Weed gathering: ethnobotanical practices in a cosmopolitan society

You gave a talk at the 2007 UTS CONFERENCE ON COSMOPOLITAN CIVIL SOCIETIES at the University of Technology, Sydney, Australia.

The Conference preamble:

What does cosmopolitanism mean in an age where globalisation is accompanied by the War on Terror and where unprecedented levels of international migration are accompanied by attacks on multiculturalism and heightened ‘border security’ politics?
What futures can we imagine for cosmopolitan civil societies as community advocates and organisations struggle against defunding and the silencing of independent voices?

The UTS Cosmopolitan Civil Societies Research Centre organized and hosted the event to address themes of:

* Community activism and social movements
* Migration and civil societies
* Civil Societies and the Third Sector
* Indigenous Australians and civil society
* Cosmopolitan cities and communities
* Popular education and cosmopolitan societies
* Cultural differences and creative practices
* Cosmopolitan diversity and civil societies in developing societies
* Cross cultural dialogues
* Civil Societies and the Environment
* Challenges and opportunities facing contemporary cosmopolitan societies

A pletaphora of various topic where presented with social examples like migrant minorities in Canada or feminist struggles in South Korea and Australia.

Your talk on weeds created good discussion, some for, other against the idea of using botanical species as analogy of immigration.
What you found is that many papers presented during the 2 days conference, aknowledged the same feeling of yours.

Below are the notes for the presentation:

Weed gathering: ethnobotanical practices in a cosmopolitan society

According to Cotton, in Ethnobotany. Principles and Applications,
ethnobotany is considered to encompass all studies which concern the mutual relationship between plants and traditional people.
Through my creative practice I document and analyse the possibilities and restrictions faced by various ethnic groups in Australia practicing an imported and ancestral relationship with the environment.
This paper will present the WeedyConnection project, an online resource aimed at showcasing non-native plants in a new light, opening up new interactions with the Australian environment.
I have always been interested in weeds, for different reasons in different places.
I was born and grew-up in a dairy farm in northern Italy, and together with the stock we also managed several acres of pastures for internal uses, corn and wheat for internal uses and external sales and poplar trees for sale to the timber industry.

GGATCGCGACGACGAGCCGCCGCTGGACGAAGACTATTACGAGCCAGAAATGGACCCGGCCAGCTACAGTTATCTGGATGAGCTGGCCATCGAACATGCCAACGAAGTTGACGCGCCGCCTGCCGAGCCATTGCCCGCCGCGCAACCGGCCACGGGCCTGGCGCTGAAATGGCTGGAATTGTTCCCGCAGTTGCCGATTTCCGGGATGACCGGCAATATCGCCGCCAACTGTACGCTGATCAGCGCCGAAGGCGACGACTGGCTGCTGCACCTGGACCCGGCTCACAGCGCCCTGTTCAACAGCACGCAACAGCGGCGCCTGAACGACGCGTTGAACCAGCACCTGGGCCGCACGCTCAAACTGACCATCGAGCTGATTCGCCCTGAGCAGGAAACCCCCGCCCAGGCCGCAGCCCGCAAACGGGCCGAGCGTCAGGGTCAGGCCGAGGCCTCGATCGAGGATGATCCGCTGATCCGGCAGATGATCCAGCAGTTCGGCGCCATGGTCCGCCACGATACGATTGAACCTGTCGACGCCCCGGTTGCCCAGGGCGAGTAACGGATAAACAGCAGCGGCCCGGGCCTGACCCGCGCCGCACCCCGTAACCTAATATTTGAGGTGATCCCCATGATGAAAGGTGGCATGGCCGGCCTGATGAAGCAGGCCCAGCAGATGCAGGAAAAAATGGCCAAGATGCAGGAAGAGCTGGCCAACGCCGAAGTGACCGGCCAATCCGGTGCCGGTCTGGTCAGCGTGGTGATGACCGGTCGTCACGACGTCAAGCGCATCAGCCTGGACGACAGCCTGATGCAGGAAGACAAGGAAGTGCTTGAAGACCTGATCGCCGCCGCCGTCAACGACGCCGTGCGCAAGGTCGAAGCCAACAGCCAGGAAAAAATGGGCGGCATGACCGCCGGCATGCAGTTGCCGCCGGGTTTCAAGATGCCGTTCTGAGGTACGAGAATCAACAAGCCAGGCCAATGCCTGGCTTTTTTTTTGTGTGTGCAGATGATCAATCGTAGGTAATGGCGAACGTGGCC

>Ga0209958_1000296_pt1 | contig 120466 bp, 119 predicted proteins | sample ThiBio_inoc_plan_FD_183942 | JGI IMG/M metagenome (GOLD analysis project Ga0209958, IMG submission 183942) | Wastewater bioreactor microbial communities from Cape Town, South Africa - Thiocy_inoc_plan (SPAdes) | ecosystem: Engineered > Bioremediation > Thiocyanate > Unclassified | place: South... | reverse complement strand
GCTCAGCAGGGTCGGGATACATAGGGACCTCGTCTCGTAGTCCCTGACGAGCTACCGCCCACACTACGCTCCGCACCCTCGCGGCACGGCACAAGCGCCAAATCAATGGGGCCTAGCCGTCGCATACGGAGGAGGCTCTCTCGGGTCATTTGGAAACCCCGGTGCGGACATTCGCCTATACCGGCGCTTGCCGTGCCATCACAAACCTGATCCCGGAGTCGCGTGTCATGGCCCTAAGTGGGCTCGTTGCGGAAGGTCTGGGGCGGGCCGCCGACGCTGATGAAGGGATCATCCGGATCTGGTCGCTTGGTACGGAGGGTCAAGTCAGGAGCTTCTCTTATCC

We had Pigs and Goats, dairy cows and meat bulls, a vegetable patch and a small orchard.
I have been aware of the concept of weed since a tender age, when my parents use to send me down the potatoes patch to discern useful species from the unwanted ones.
Back then i knew already that the concept of weed is a construct, out of invested interest.
Nature doesn’t distinguish between good or bad species, we, humans, do.
For a myriad of different reasons, but all of them centered to our, human, benefit.
When i moved to Australia I worked in orchards for years, then garden centres, now art centres.
I was amazed when came into contact with the agricultural Australia, to learn about the legal restrains imposed on botanical species.
Here there is an act of government, the Noxious Weed Act 1993, a national piece of legislation, which dictates which plants are allowed or not to live in this country.
It goes much further. The act provides for a special branch of the law, administered by the department of agriculture and primary industries which legislate each non native plant in this country and a number of natives too.
The legislation informs a special task force of law enforcers, who go around far and wide giving $200 fines on the spot to anybody found guilty of not suppressing particular species according to the guidelines dictated by the Noxious Weed Act 1993.
A $200 on the spot fine to the farmer who doesn’t destroy a bush of blackberry down the bottom of his paddock, $200 on the spot fine to the orchardist who doesn’t make sure the willow down the creek is prevented from flowering and fruiting.
This is happenin in a continent were most of bio-diversity is been affected irreversibly by human intervention.
David Cole the biologist says “all wilderness ecosystems would be artificial constructs, to some extent conscious reconstructions of what human thinks is natural”
This is also happening in a continent where most of the environmental knowledge is lost, forever.
With the loss of aboriginal languages and cultures through two centuries of genocidal practice, we now have a social make-up in this continent that has minimal, if not nil, direct interaction with the environment.
I am not talking about farmers with cattle or sheep, or orchardist with apples, mangoes or the newly discovered olive trees. Those are a sector of our economy aimed at using the land untill there is no use anymore, see the woodchipping industry or cotton industry.
I am talking about the old person who takes the grandchildren down the creek and show the young listener how to collect, store and prepare that particular plant which will fix the sore knee.